In a deal announced late last week, Finch Paper re-acquired from The Nature Conservancy (TNC) a 1,700-acre tract in Indian Lake, Hamilton County that was part of the 161,000 acres TNC purchased in 2007. Finch retained the right to re-acquire the parcel as a condition of the 2007 agreement. The land will not be open to the public.
In a second deal, also announced late last week, the OSI acquired through donation a conservation easement on 1,400 largely wooded acres in the northeast corner of the Adirondack Park from the Johanson family. The parcel includes lands along the shoreline of Butternut Pond and on Pok-O-Moonshine Mountain, a popular destination for rock climbers, hikers and cross-country skiers.
The conservation easement on the Johnanson’s land restricts all commercial and residential development on the property, and restricts forestry practices to those that are environmentally responsible and sustainable. The Johanson family retains ownership of the land and may pass it on or even sell the land, although the terms of the easement must be adhered to by future owners.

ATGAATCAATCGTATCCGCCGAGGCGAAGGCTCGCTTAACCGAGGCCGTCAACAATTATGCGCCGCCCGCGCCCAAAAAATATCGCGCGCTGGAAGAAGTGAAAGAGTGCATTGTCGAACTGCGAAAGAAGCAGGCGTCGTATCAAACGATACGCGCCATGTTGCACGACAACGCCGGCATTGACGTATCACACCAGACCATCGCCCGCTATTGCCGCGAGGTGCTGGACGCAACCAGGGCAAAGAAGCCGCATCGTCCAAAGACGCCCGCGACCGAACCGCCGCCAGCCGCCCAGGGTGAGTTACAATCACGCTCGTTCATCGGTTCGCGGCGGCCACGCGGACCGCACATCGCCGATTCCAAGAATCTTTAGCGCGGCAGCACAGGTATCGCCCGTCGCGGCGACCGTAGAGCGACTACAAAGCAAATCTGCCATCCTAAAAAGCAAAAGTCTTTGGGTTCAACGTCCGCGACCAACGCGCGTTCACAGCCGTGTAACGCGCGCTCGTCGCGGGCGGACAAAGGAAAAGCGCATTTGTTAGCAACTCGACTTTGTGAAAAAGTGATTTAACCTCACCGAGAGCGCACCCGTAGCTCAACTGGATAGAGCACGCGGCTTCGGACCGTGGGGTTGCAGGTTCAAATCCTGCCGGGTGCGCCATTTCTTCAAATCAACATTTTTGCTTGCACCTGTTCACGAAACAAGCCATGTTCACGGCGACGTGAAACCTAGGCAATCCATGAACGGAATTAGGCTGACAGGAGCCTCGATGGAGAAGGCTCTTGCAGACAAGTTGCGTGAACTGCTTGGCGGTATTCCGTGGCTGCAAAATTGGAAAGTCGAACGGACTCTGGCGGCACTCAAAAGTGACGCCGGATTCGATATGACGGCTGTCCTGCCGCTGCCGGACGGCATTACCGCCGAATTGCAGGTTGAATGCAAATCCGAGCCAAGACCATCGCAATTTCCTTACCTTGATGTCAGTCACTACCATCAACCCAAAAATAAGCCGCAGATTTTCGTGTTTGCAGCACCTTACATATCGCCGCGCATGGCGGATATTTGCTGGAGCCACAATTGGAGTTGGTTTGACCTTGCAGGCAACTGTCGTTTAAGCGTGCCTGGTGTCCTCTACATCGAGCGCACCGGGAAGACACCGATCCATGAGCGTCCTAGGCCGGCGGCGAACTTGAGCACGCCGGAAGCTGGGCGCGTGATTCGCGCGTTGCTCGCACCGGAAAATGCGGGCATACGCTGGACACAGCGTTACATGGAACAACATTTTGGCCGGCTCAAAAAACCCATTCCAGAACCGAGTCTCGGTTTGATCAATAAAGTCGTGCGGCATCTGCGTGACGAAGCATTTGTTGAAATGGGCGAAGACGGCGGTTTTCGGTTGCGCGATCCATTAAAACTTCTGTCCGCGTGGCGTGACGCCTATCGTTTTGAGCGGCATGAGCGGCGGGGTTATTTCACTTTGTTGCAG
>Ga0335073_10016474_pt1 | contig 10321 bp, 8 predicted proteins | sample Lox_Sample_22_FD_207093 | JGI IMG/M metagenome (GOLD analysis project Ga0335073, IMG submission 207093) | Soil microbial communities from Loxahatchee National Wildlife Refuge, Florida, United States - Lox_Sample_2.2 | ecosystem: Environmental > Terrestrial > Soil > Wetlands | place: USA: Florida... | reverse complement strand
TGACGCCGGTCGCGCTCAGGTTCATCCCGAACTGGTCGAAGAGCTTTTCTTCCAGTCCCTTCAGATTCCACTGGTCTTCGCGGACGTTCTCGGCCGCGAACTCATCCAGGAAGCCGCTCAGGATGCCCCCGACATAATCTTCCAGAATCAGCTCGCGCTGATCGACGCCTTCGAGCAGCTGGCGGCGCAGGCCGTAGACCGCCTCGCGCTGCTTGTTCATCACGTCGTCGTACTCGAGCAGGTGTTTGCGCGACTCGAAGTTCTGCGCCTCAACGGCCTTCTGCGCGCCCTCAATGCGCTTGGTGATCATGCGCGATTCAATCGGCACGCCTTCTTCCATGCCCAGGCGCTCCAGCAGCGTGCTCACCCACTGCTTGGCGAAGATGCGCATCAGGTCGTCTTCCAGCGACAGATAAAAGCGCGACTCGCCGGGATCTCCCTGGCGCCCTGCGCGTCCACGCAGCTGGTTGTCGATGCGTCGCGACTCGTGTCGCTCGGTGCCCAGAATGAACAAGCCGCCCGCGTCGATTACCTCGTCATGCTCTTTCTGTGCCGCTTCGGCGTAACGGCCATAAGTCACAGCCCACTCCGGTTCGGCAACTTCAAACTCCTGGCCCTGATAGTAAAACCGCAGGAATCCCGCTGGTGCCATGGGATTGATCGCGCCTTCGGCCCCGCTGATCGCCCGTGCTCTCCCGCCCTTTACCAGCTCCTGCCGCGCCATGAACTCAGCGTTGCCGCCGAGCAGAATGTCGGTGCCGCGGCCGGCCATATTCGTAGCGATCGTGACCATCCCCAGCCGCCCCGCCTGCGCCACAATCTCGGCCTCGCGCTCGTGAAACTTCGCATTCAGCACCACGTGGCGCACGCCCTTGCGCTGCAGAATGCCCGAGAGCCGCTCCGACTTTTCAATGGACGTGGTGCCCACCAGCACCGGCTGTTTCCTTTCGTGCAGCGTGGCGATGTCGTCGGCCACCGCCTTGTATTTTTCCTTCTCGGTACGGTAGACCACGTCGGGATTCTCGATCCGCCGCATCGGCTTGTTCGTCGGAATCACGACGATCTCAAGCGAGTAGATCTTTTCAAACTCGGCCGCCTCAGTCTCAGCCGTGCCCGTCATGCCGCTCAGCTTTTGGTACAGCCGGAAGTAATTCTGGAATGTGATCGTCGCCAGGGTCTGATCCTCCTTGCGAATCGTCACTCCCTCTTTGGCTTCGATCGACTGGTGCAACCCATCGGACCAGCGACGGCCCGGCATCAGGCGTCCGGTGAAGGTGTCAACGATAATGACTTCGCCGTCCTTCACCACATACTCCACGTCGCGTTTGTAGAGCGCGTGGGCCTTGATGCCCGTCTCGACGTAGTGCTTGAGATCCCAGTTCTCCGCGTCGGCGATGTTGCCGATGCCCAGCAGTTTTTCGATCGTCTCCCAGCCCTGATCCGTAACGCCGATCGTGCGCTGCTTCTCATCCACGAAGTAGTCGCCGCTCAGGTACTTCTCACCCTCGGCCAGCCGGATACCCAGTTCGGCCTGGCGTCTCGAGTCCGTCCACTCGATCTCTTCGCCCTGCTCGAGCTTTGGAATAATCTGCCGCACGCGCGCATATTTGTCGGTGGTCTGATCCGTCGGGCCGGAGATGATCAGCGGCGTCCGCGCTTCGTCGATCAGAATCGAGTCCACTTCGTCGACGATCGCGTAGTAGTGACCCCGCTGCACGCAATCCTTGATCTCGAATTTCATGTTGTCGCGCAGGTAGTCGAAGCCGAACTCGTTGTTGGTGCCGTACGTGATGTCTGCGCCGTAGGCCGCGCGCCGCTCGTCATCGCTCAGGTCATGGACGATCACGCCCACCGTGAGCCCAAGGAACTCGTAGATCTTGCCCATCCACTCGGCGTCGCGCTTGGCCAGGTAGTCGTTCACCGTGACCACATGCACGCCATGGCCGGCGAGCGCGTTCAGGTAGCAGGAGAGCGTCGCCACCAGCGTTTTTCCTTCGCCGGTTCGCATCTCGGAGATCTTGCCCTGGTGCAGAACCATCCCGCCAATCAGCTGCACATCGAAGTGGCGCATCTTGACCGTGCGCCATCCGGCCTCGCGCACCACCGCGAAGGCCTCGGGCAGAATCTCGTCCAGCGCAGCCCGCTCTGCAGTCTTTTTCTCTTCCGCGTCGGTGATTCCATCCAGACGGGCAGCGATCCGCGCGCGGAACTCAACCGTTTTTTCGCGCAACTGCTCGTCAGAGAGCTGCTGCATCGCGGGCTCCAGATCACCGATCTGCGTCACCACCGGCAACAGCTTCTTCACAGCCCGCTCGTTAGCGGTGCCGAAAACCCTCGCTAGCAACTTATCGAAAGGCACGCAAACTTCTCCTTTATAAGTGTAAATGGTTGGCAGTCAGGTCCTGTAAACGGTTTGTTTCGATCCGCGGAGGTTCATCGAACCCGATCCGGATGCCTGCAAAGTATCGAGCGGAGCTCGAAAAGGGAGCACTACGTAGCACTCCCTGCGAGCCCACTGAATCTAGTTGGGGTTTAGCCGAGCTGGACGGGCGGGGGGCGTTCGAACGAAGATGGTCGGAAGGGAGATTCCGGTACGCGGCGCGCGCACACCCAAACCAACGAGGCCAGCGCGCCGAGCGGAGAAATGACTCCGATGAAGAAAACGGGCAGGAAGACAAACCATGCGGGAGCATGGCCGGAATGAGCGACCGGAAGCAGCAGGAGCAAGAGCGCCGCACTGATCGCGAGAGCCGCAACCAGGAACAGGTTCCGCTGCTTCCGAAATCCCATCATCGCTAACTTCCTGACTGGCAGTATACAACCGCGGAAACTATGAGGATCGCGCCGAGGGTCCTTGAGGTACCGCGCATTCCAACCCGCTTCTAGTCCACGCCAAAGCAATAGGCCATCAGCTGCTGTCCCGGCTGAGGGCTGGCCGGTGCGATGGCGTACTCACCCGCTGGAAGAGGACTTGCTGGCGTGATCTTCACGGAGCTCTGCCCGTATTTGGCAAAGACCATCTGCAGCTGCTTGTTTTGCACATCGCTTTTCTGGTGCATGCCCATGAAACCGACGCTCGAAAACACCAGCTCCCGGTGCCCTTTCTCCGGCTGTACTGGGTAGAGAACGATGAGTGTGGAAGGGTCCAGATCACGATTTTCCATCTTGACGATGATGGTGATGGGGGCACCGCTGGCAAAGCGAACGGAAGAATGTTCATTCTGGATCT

According to a Nature Conservancy press release the land returned to Finch Pruyn “was transferred subject to a conservation easement that restricts development, prohibits future subdivision, and permits sustainable forestry and recreational leasing.” Finch will manage the forest according to the responsible forestry standards of the Forest Stewardship Council (FSC) and the Sustainable Forestry Initiative (SFI) program, but they will be closed to the public.
The lands border the Sargent Ponds Wild Forest to the west and state Routes 28N & 30 (the Adirondack Trail Scenic Byway) to the east, the tract includes most of Minnow and Mud Ponds and wetlands and forests at the headwaters of the Raquette River. As it will now be again a privately owned Finch property, the Minnow Pond tract is not open to the public.
Illustration: Nature Conservancy Lands, 2009